The Victoria and Albert museum has about seven miles of exhibition rooms crammed with beautiful stuff from all ages and corners of the globe. I can’t imagine anyone being able to see the whole thing in week let alone a day. My visits have been kept fairly short. After about two hours in any museum I start having sensory overload. My eyes start to bug out and images start to swirl into meaningless blotches of painful shapes and colours. Six hours in the V&A and I’d be done for! Can you imagine some poor security guard finding me passed out, spread eagle like some dazed votary infront of a naked Celtic warrior. Have you ever seen the sculpture, “The Fallen Gaul”? I don’t know if the V&A has a copy, but it’s one of my favorite…yes he’s naked and has a wee too much facial hair, but he’s so lovely…even if he is dying.
Hypothetical faintings aside, I went to the V&A website yesterday to see if they offered (like the National Portrait Gallery) to print off their pictures for a fee. Unfortunately they don’t, but they do offer to allow you to download for FREE a large digital image of many of their objet d’art. The beauty of the word FREE is put into context when one visits The National Gallery’s website and tries to find how to buy or download a print of one of their works…the only thing they give you is the opportunity to pay them a truck load of money for a digital download. I duly signed up and downloaded several pictures I love. As I was randomly combing through endless V&A images I stumbled across a treasure trove of miniatures and other paintings. This picture of Thomas Philips is one of my favorites. He stares at the viewer with such serious eyes. It’s hard to imagine him laughing and I’m dying to know if it was made for a lover or a family member and what he was thinking as he sat there. It’s a mystery.
Seeing miniatures (and full size portraits) in museums often makes me sad, especially if the sitter is marked, “unknown”. These images of people once loved are now nothing more than rare curiosities, faces that have been disowned; stories that have been lost. I always wonder if their families had to sell them to buy food, or if it was just an oportunity to make some money. I hate to think my future great nieces and nephews might sell my portrait for a few bucks. How depressing! But I can’t help wondering, who were these people? Why did they have the portrait made? Was their love returned or was it a gift in vain? What sort of lives did they have? Even if the miniature has been inscribed with a name the life of the man or woman painted on the ivory or paper has been forgotten.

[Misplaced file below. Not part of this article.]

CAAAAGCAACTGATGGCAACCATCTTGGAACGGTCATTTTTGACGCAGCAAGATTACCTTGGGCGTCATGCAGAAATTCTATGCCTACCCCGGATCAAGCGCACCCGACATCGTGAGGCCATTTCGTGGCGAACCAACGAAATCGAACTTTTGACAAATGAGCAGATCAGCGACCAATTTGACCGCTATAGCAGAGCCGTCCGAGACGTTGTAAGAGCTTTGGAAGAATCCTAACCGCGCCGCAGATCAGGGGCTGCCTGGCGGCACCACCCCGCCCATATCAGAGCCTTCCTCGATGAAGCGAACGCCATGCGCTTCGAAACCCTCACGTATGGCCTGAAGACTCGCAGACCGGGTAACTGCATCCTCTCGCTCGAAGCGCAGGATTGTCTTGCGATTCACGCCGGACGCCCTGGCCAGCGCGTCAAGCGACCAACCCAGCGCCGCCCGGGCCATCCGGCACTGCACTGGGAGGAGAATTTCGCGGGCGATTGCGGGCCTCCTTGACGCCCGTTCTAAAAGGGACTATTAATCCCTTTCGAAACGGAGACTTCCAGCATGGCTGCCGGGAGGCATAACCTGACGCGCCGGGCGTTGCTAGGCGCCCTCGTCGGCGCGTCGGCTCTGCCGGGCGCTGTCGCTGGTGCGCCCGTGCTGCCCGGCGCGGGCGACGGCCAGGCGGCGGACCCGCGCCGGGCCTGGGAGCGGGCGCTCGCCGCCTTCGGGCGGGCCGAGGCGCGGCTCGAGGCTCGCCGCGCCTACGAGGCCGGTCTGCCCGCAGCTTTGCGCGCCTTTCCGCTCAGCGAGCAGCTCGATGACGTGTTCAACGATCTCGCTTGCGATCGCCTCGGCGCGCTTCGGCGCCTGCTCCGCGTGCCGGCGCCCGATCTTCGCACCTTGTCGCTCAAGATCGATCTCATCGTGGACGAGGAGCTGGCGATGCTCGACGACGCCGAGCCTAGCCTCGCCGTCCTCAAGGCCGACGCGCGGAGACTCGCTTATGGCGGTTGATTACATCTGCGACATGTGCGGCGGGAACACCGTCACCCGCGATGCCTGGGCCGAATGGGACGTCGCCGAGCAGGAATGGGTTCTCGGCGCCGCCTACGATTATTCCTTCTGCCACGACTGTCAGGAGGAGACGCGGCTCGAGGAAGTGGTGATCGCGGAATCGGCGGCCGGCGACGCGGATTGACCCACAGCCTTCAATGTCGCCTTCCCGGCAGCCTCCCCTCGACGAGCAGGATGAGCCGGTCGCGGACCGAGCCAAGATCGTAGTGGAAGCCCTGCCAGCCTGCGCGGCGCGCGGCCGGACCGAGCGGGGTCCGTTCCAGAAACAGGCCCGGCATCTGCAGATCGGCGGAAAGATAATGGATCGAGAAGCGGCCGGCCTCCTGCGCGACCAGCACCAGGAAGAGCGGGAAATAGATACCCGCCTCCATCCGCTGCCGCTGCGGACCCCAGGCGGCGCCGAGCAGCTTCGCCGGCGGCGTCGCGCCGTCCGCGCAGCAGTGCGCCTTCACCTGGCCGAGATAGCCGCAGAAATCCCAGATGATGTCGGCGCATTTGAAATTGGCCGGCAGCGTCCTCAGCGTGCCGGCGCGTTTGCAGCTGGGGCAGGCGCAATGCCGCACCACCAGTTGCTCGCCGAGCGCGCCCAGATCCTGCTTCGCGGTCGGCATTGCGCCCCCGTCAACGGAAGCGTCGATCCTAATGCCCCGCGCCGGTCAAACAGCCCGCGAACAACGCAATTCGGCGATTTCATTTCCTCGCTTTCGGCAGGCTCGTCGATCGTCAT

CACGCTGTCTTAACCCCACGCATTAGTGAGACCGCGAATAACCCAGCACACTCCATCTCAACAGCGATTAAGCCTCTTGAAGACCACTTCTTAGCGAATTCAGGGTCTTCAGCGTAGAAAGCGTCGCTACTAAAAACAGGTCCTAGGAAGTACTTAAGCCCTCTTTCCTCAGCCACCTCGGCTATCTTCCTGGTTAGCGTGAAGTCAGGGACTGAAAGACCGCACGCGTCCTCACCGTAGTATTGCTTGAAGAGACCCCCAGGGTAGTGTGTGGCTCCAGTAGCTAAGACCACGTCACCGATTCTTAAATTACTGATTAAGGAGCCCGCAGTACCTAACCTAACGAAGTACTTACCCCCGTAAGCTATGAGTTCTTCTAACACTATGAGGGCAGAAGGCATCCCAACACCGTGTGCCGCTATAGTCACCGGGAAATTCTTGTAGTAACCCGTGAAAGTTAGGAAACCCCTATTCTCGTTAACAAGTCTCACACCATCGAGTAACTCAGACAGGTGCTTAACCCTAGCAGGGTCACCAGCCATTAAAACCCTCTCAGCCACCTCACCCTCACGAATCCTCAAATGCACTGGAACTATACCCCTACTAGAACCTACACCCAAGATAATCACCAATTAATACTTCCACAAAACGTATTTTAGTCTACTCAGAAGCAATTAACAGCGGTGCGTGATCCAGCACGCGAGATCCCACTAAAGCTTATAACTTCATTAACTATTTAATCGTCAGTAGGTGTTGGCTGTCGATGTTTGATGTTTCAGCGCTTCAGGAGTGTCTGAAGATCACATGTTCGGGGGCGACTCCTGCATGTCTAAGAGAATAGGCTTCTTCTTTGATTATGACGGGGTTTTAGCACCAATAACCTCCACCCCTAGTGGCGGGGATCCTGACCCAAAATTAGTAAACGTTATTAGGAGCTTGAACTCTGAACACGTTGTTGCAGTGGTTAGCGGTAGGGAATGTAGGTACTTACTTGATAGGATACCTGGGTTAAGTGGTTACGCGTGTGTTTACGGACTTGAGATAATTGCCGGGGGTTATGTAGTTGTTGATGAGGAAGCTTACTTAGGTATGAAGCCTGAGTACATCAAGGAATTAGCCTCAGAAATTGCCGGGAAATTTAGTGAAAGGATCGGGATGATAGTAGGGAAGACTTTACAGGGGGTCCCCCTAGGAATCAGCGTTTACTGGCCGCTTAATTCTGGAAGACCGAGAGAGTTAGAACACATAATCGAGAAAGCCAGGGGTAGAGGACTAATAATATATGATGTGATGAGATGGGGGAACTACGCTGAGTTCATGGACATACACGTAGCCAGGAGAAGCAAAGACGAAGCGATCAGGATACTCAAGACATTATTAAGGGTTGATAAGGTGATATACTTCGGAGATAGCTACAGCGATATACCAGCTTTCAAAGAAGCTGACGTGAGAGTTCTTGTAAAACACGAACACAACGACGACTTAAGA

This is another one of the miniatures I found. We know his name, James Daniel, but who was he? When he powdered his hair did he intentionally leave the bottom edges undone? Did he think that looked really cool? I think it does. You can see that the top of the miniature frame is strangely worn away. Did his portrait hang from a ribbon around the neck of a pretty girl? Was it tucked away in her chemise and taken out only for private viewings? Was he pleased the artist noted a vacuous expression? Was he a pretty idiot or someone who hid his feelings behind a locked steel door? What did he do for a living? What sort of adventures did he have? We’ll never know…he’s just a pretty face; an image of someone who once was, a lost story.